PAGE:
By Dick - 3 Sep 2020
Hi all, Laser beams now come in lots of shapes, sizes, and power/wattage. A word of warning:
Laser Strike Hits Coast Guard Boatcrew During SAR Operation
BY THE MARITIME EXECUTIVE 08-19-2020 02:14:16
The U.S. Coast Guard has reported another high-power handheld laser strike targeting servicemembers - in this case, a boatcrew that was conducting an active search and rescue operation in Puget Sound on Monday night.
The crew aboard the response boat reported a blue laser strike and said that they were still fit to complete the search, and initially they reported no injuries. However, several minutes later, multiple crew members reported experiencing eye pain and discomfort.
The laser originated from the vicinity of the Point Wells area, north of Seattle. The Coast Guard is asking for the public's help in identifying the source, and Coast Guard Investigative Service agents are working with local law enforcement to investigate the incident.
“Laser incidents are incredibly dangerous, put the safety of our boatcrews in jeopardy and degrade our ability to navigate and respond to search and rescue,” said Lt. Alex Cropley, commanding officer of Station Seattle. “We ask the public to understand the dangers associated with playing with lasers and how they disrupt search and rescue assets from responding to mariners in distress.”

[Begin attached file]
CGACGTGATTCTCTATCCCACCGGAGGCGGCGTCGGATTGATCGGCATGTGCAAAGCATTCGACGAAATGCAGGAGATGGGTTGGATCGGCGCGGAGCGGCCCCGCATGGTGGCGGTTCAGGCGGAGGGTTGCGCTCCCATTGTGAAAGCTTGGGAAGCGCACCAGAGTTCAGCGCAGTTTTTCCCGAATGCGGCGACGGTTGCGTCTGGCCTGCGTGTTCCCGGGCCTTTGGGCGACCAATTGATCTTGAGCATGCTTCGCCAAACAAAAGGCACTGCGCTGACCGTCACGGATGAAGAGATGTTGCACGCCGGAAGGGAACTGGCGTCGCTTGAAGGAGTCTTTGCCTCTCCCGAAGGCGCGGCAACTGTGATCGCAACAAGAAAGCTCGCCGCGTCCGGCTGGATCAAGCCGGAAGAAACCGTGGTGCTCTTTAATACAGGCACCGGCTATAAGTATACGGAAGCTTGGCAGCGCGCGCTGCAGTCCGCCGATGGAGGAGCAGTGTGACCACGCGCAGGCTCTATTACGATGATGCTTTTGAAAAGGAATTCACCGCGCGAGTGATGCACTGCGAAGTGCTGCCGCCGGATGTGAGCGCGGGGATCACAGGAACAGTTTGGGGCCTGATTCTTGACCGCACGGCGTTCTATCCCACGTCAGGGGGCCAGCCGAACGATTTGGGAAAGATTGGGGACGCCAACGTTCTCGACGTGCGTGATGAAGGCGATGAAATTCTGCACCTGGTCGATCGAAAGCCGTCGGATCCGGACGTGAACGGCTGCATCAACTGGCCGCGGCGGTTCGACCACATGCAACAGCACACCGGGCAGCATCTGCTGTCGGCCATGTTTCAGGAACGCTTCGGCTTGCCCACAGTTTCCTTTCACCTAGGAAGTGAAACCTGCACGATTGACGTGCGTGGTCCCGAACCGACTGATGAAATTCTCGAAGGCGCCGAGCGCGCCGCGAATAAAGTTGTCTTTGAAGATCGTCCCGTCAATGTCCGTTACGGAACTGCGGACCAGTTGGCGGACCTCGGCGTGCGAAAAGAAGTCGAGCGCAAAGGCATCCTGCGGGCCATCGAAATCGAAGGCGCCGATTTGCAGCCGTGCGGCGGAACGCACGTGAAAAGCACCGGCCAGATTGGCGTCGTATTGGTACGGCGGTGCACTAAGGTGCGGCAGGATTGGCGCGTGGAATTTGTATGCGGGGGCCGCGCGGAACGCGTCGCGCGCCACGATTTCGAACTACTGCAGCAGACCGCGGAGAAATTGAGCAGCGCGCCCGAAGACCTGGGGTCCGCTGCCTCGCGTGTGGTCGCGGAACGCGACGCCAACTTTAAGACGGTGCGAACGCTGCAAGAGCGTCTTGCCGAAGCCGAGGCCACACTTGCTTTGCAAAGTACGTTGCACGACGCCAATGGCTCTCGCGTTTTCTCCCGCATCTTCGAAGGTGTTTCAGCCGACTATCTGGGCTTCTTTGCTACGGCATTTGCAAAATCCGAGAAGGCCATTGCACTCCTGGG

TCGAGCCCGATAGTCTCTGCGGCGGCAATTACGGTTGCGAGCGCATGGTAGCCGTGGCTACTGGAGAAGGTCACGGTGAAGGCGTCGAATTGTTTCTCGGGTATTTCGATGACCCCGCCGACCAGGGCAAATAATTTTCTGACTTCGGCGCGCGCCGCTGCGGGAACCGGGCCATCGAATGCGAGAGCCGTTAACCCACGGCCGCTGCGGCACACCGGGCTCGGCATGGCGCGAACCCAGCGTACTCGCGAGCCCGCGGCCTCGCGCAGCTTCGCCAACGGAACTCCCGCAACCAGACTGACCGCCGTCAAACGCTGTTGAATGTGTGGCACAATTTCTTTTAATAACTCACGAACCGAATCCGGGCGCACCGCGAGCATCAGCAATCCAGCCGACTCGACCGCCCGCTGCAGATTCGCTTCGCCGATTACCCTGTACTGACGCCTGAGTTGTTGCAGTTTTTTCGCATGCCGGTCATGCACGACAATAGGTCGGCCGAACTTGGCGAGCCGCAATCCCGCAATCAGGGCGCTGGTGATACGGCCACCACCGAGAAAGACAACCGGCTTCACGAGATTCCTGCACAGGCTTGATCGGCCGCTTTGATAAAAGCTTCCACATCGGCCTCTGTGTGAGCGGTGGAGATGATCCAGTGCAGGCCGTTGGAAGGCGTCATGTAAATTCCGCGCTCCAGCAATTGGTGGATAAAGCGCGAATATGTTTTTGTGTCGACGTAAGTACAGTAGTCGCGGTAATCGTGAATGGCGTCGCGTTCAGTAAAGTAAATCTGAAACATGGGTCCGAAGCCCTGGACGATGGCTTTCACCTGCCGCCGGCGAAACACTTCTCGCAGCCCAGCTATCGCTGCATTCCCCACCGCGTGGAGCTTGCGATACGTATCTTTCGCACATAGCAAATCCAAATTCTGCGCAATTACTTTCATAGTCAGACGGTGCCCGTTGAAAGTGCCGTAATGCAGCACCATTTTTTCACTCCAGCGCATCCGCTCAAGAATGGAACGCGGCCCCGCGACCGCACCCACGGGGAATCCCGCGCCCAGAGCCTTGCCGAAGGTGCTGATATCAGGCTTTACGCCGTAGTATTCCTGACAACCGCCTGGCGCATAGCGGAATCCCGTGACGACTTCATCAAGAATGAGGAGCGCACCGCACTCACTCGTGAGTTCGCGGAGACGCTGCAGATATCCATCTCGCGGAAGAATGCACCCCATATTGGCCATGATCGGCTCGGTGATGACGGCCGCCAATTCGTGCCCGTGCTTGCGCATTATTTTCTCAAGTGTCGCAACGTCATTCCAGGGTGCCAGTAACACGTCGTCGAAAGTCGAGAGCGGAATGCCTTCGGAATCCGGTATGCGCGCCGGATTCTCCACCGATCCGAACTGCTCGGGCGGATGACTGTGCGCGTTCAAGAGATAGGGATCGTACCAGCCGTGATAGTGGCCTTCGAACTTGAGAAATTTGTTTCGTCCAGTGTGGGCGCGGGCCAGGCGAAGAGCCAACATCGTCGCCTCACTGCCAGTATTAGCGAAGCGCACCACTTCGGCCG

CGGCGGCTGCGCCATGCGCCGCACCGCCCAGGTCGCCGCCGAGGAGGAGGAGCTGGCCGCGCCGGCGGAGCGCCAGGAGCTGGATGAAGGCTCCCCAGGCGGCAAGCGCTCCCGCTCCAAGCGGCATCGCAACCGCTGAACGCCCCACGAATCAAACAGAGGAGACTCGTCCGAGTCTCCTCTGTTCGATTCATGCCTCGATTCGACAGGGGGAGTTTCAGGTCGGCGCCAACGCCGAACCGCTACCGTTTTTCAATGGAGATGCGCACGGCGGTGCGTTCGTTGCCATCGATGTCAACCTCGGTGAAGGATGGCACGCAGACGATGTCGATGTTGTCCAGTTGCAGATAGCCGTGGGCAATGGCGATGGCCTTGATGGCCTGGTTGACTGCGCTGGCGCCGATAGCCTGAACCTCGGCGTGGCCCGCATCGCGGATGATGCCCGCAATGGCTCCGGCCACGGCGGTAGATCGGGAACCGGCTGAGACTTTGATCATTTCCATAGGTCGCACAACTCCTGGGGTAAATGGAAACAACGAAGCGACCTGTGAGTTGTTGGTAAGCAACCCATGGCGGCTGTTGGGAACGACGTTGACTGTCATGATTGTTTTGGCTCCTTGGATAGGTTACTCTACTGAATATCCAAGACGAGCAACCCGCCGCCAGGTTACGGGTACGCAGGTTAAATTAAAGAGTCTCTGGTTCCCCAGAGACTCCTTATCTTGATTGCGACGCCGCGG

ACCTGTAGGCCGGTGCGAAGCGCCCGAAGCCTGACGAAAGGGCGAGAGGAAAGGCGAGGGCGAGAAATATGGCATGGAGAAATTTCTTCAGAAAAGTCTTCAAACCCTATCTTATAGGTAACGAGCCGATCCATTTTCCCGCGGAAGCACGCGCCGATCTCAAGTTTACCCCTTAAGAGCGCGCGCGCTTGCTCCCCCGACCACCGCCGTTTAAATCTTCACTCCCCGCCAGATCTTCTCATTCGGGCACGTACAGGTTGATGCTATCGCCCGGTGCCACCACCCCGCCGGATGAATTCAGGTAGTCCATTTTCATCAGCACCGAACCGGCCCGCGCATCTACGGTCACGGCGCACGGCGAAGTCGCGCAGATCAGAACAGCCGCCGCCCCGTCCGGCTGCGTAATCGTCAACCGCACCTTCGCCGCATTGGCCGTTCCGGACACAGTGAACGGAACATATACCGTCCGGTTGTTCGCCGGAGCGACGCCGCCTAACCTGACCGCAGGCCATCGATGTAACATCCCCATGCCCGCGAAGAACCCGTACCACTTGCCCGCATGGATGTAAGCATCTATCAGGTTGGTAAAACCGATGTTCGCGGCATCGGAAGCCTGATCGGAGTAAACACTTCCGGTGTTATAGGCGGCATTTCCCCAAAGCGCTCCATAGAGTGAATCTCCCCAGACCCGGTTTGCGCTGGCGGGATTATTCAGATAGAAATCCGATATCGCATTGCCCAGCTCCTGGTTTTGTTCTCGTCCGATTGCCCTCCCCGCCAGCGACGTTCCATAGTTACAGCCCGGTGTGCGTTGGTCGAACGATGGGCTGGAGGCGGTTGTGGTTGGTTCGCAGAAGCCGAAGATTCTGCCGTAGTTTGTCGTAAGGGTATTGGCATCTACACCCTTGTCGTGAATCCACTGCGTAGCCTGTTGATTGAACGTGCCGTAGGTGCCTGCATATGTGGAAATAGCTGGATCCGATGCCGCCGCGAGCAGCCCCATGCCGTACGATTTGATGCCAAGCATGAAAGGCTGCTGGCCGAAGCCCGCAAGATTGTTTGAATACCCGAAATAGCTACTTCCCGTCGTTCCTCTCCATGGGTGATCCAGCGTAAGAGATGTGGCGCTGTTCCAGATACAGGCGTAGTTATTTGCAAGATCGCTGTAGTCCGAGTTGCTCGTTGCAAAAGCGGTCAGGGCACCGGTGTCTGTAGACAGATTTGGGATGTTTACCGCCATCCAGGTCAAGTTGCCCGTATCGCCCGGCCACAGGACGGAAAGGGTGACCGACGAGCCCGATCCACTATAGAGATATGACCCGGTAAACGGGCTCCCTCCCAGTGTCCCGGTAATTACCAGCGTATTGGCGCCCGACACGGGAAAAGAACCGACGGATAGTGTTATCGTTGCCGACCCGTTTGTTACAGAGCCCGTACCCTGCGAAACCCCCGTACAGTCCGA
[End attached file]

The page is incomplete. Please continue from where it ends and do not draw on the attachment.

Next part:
Laser pointers can cause danger to personnel due to glare, afterimage, flash blindness or temporary loss of night vision. If a laser is shined in the eyes of an aircrew member, Coast Guard flight rules dictate that the aircraft must abort its mission.
Aiming a laser pointer at an aircraft or vessel is a felony crime under 18 U.S. Code Section 111, which imposes serious penalties for anyone who forcibly assaults, resists, opposes, impedes, intimidates, or interferes with any U.S. government officer engaged in the performance of their official duties.
Consumer-grade laser pointers can be dangerous at power levels above five milliwatts, and many are unlabeled or mislabeled, according to the American Academy of Opthamology. Blue and violet laser beams are especially dangerous, as the eye is most sensitive to light in this wavelength range, and serious damage - including permanent vision impairment or injury requiring surgical intervention - is possible in the event of a direct hit on the eye.